It was rock star Prince who once wanted to party like it's 1999.
I say it's time to party like the sun is about to disappear.
For the first time in 99 years, a total solar eclipse will cross America. Out of pure happenstance, McMinnville is in the direct line and has been identified as one of the prime spots to view this natural marvel.
The McMinnville Board of Mayor and Aldermen can't take credit for this cosmic convergence. And the School Board can't consider it a reason to pass a 19-cent tax increase.
But this rare occurrence can be seen as a time to celebrate and I want to give three cheers to our city officials, and other local organizations, for joining together and planning a blackout party.
Court Square will be blocked off for hours on Monday, Aug. 21, and there will even be T-shirt sales to commemorate the occasion when a solar eclipse darkens our door. We may never again experience this type of event in our lifetime so let's have a little fun.
Towns across America who are in the direct line of the eclipse, like McMinnville, have been seizing on this opportunity as a way to attract tourists. Hopkinsville, Ky., has even renamed its town "Eclipsville" in a run-up to Aug. 21.
CNN reports hotels and resorts in line to get the full impact of the eclipse are seeing a surge in bookings and, like our town, are planning events around it.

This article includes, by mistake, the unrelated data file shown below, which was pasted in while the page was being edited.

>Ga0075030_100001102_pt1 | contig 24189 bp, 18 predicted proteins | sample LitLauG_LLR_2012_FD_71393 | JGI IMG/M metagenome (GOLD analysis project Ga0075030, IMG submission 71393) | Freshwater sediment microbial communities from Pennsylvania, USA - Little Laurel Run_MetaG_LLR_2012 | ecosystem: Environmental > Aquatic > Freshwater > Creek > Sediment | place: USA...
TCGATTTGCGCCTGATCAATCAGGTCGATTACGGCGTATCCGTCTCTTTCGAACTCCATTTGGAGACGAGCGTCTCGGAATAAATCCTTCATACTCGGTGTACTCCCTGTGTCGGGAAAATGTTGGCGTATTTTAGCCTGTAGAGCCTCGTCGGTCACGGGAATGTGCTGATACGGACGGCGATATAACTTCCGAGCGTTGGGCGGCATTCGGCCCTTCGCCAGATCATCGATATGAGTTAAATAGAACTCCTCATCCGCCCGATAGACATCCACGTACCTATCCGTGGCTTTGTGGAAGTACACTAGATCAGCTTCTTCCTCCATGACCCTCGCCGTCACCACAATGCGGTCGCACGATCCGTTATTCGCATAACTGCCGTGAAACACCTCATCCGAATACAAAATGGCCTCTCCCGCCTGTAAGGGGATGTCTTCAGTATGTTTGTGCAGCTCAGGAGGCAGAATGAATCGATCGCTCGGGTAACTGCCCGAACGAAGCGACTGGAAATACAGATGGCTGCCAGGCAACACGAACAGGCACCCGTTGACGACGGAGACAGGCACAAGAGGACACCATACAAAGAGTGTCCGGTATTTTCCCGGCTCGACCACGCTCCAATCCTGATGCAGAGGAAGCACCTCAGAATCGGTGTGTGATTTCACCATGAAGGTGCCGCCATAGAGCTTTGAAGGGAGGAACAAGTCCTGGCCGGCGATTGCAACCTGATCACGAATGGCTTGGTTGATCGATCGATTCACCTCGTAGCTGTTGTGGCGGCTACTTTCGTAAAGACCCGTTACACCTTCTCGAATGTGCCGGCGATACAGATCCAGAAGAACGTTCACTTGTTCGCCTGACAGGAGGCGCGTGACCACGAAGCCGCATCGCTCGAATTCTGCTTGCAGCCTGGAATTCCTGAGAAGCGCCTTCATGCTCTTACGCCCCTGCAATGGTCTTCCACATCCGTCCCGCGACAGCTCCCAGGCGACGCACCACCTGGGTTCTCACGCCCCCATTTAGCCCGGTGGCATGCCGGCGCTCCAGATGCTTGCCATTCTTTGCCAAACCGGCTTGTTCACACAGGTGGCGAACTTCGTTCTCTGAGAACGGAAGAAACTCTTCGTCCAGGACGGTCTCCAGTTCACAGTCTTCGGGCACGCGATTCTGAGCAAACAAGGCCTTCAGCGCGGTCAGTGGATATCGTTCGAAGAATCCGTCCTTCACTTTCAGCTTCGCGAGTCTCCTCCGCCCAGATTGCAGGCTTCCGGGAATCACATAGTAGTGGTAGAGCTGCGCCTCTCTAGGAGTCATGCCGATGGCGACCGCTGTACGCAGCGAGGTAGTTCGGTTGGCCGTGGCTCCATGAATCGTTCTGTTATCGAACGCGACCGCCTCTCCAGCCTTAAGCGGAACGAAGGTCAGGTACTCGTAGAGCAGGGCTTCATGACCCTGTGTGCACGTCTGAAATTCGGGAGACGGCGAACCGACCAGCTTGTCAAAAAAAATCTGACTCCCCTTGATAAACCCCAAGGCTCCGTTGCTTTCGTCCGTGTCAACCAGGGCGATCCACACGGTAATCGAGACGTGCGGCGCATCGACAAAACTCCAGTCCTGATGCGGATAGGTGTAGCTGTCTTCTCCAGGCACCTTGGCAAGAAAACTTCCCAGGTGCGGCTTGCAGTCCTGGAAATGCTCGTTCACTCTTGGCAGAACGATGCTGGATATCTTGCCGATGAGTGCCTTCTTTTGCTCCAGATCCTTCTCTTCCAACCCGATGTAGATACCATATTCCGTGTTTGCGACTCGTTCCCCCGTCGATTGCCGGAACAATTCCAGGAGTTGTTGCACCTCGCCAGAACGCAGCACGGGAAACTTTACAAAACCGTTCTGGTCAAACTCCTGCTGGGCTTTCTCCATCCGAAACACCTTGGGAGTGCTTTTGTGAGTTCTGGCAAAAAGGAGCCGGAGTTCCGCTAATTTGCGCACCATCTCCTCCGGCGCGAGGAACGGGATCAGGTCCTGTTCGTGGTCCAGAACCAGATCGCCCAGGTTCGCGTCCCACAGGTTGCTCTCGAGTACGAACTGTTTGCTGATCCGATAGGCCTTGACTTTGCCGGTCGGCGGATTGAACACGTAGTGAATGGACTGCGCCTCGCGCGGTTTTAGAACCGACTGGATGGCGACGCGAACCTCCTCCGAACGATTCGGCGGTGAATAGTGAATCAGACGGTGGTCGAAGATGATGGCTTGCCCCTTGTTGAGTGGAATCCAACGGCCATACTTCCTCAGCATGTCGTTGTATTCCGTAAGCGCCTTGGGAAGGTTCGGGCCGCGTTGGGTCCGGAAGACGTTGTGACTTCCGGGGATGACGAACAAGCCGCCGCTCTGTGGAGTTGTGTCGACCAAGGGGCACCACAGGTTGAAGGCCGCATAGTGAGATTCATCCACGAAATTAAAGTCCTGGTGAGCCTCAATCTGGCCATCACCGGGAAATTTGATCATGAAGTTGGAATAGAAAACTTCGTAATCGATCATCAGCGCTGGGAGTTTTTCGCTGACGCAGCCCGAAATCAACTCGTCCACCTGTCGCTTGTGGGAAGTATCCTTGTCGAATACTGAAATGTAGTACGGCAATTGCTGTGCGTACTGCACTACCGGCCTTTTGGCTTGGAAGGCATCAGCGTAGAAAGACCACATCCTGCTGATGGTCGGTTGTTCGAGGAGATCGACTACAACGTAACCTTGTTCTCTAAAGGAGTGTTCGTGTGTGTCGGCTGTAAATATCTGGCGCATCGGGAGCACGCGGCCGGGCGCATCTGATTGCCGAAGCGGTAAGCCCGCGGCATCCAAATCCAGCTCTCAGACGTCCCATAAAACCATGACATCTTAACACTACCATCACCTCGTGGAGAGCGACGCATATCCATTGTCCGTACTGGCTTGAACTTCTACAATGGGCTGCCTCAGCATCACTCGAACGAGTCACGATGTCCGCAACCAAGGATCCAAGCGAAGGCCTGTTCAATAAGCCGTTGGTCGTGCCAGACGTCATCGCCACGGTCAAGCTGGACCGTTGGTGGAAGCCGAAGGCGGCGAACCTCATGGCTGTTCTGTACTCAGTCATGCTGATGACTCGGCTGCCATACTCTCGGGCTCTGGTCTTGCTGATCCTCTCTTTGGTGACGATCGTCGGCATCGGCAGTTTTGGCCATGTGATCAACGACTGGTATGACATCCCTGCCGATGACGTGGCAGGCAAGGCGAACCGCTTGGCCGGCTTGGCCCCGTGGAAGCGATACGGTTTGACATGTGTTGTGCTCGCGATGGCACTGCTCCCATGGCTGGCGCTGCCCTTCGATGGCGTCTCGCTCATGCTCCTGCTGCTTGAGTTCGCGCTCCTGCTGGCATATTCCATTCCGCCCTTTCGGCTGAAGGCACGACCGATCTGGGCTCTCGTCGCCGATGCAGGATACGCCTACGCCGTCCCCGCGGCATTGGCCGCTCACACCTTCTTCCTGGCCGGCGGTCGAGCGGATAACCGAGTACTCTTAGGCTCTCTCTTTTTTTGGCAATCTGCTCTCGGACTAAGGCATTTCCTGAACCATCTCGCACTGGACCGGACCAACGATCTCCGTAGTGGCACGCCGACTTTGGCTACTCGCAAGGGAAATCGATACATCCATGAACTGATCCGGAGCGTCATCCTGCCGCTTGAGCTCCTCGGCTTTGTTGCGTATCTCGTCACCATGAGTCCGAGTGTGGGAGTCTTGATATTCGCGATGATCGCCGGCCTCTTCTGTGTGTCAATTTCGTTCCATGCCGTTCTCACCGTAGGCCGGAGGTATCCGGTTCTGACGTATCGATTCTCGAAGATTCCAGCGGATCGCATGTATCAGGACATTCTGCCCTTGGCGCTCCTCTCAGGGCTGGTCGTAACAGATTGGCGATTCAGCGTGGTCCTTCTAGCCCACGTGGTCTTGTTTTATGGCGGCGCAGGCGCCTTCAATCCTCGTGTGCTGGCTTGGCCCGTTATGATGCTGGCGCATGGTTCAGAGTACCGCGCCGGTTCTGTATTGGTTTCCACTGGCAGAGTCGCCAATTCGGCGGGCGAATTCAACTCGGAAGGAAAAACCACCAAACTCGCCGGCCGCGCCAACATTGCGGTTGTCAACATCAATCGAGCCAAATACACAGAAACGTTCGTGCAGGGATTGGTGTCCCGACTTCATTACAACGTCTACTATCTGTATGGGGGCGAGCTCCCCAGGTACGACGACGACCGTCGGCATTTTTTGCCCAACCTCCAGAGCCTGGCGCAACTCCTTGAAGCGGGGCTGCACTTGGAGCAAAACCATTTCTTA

At the state capital of Jefferson City, Missouri, a Pink Floyd "Dark Side of the Moon" tribute concert will be held in conjunction with that city's festivities. A winery in Oregon is holding a "Wine and Swine" party to enhance viewing and attract visitors to its facility.
I think it will be a great joy to celebrate the disappearance of the sun, provided it returns after its roughly two-minute hiatus. If it doesn't return, I'm going to complain.
We can consider ourselves lucky because Tennessee is one of only 14 states that will get to experience the full brunt, or rather the full darkness, that accompanies the solar eclipse. If you're wondering what will happen, it will look like someone flipped a switch and turned off the sun in the middle of the day.
This is something that's only neat because we know the scientific reasons why and because we're expecting it. If it was a surprise, we'd all freak out.
As you might expect, NASA is making a big deal of all this and warning people not to look directly into the sun. This is important.
But we shouldn't let the possibility of permanent vision damage dull this otherwise festive occasion. I'm glad to see the city of McMinnville jump on board and prepare a local celebration of our own.
The approximate time the eclipse will strike McMinnville is said to be 1:32 p.m. With all the excitement, I figure the least I can do is buy a T-shirt.
Standard editor James Clark can be reached at 473-2191.